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Let's do the time warp...

There is nothing that fosters belief in the illusion of time more than taking a 15-hour road trip with children. It becomes all about counting, measuring, gauging.

Distance traveled is the most obvious to keep tabs on, then gas in the tank, minutes between 'are we there yets?' hungry tummies, parch-ed-ness, rest stops, endless stretches of road work, small stretches of no road work, drivers who prefer the passing lane, big trucks, day turning into night, smiles turning upside down, and then temporarily flatlining thanks to the technology that turns the radio into a story teller, the back seat into a movie theatre, and at moments the entire car into a concert stage.

There is nothing that disorients you more than arriving in the city you grew up in, that has been so overdeveloped and refaced that you can barely recognize it--and yet, it is still missing that je ne sais quoi.

There is nothing that helps you feel the passing of time more than sitting in your childhood bedroom, now a guest room--having long been emptied out of any sign of you, wall-paper discarded (thank god), new color pallet and accessories chosen to result in more universal appeal. Yet, even as you sit within, feeling sure the room must have shrunk, you are caught between who you were, once upon a time, and who you are now-- not quite able to reconcile the two, and perhaps a little thankful for that.

Yes, time passing, distances traveled, the mixture of the old with the new--all can hold you against your will a captive audience to the illusion, keeping you forever in the littleness of searching for its markers, its sign posts; comparing and contrasting, searching for meaning in the face-value--and perhaps most prevalently, for the elusive sense of belonging in a universe where the constant is change.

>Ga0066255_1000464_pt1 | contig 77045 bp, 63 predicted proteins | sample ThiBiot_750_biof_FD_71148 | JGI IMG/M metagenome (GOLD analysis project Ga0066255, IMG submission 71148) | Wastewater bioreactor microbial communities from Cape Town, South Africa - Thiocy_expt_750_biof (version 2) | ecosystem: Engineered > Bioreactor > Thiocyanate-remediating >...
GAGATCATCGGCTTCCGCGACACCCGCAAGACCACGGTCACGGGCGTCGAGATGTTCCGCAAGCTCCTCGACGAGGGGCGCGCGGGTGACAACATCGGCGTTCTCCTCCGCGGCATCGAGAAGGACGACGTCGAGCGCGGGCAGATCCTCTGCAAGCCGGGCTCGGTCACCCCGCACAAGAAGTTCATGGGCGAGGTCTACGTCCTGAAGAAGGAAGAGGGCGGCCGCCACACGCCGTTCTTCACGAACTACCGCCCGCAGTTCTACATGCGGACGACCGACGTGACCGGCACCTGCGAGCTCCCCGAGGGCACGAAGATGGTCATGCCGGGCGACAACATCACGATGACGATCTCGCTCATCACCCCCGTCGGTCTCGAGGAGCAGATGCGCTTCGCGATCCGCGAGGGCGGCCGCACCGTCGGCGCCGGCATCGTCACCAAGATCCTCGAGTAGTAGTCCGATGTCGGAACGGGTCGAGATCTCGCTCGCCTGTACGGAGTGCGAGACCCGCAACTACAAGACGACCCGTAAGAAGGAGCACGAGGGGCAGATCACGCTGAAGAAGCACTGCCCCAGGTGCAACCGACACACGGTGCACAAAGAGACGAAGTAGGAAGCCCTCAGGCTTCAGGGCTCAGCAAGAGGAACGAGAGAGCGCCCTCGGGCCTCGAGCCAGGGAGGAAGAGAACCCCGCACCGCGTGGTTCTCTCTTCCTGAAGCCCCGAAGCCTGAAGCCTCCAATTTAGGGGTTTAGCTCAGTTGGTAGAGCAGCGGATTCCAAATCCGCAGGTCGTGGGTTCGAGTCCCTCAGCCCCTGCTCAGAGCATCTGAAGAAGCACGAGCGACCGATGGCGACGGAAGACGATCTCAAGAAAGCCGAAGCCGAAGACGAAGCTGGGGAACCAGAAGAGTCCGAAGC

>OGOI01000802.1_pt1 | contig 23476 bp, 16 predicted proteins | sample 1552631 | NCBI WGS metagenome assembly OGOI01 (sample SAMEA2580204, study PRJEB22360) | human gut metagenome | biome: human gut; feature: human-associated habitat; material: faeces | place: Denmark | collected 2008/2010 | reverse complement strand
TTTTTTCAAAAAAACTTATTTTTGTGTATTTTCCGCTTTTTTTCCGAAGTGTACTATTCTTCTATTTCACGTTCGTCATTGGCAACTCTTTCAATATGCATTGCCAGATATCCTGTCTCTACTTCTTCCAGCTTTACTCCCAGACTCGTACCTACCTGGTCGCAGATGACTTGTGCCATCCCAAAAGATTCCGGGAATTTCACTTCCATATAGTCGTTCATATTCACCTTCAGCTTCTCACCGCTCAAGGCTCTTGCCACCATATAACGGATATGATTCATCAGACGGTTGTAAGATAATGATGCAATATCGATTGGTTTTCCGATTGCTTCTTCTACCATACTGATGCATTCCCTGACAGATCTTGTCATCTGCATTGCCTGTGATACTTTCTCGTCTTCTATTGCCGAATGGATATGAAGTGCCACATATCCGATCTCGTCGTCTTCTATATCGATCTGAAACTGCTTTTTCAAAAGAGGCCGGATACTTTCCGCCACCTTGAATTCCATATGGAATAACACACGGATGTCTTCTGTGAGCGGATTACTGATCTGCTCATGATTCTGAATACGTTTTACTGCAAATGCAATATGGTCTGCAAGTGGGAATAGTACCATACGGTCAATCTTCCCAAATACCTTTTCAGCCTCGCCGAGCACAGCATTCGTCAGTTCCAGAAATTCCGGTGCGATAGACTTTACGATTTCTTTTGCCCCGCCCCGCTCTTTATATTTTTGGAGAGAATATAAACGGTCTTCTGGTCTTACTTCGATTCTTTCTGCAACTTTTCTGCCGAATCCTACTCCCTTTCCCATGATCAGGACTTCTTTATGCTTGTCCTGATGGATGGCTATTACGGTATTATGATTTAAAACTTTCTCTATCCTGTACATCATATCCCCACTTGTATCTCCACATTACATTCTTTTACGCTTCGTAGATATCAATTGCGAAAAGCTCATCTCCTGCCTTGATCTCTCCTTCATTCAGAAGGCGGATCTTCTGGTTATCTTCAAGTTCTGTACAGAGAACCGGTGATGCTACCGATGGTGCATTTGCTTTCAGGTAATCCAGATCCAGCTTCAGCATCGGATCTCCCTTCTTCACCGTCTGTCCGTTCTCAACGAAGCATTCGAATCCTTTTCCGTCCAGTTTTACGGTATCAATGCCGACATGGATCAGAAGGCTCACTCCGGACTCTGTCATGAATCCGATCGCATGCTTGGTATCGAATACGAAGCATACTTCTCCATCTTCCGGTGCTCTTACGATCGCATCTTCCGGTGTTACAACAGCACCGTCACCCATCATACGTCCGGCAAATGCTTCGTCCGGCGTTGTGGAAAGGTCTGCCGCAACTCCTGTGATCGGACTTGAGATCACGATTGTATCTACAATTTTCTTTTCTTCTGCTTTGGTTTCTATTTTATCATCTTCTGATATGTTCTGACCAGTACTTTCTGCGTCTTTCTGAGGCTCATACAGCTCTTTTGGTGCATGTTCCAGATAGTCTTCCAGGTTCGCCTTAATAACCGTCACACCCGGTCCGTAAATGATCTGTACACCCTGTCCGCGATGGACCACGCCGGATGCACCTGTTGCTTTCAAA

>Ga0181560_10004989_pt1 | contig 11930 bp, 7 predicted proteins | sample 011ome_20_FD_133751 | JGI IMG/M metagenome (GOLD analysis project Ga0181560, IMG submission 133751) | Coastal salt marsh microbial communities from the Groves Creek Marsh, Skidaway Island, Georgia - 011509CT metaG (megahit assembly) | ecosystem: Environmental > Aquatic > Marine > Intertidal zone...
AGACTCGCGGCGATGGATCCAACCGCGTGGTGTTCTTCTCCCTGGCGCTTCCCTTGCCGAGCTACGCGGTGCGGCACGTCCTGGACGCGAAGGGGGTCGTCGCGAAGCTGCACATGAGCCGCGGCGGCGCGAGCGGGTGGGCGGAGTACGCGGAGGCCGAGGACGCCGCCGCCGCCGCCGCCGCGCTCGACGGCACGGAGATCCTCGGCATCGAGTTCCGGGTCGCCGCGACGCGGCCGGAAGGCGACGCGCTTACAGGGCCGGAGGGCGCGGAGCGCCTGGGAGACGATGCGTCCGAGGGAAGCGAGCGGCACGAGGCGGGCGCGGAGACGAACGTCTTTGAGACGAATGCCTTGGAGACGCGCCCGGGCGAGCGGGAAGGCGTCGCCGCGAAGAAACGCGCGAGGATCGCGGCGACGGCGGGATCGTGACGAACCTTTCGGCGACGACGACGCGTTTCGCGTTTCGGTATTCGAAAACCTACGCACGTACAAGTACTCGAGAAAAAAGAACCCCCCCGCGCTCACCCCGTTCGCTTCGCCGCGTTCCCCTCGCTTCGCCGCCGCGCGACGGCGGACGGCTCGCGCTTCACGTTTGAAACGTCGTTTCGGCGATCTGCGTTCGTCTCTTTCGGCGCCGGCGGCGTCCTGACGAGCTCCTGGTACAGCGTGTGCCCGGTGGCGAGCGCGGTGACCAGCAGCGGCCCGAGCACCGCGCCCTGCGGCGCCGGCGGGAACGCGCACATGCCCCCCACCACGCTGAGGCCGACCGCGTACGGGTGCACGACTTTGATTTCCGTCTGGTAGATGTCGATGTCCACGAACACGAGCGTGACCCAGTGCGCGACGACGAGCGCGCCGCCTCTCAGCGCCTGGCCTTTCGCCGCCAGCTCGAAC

I am reminded of a dream I once had when I went to a friend's house only to find that new owners had moved in, and that my friend was long gone. I walked away from the nice strangers in her house attempting to put on my jacket, but it wouldn't fit. I struggled with it until I realized that it was sized for a five-year old. I wandered unable to recognize where I was, getting the feeling that I was a hundred years too late. Depending on perception this could be construed a bad dream--or a good one--think about the freedom! (I'll tell you for me the dream was stressful).

In another dream I was bombarded with images of an older woman I took to be me in my golden years. I shifted in an agitated state between anxiety and awe, until all of the sudden I felt myself declare I am not my body! At that, my dream-self shot up into the ceiling and found myself in a sort of belfry with metal scaffolding all over, which I could totally fly through. Yeah, it was awesome.

Thank goodness for these moments of reprieve, if only in our dreams, from being a dense form at the mercy of linear time and thinking, from the forces of gravity holding us down, and all of our conditioned thoughts about all of it.

I'm starting to have much more reverence for the four elements which do as they please!

Tonight I lift my eyes into the night sky, moving outside of time, to a place far enough away that it feels impossible to measure or gauge anything. I let its vastness connect my experience with all across time, who have ever used the constellations to guide them on their journeys, or to simply inspire in them rich stories, to those who have ever noticed a loving companion in the moon following them.

Then I inhale and exhale and feel the timelessness in that, connecting all of my own experience to itself within the rise and fall of the breath, that has never ceased to be--and I am still.


  1. Yay! You made it...what a gift it is to read your words, words that connect us even when there is 15 hours of road space in between.

    Savor your time, dear friend.


  2. Pure poetry! I love the immediacy of your stories and dreams. I am right there with you.

  3. So glad you are here and took that 15 hour road trip!!!!!!!!

    You brave and amazing woman!!


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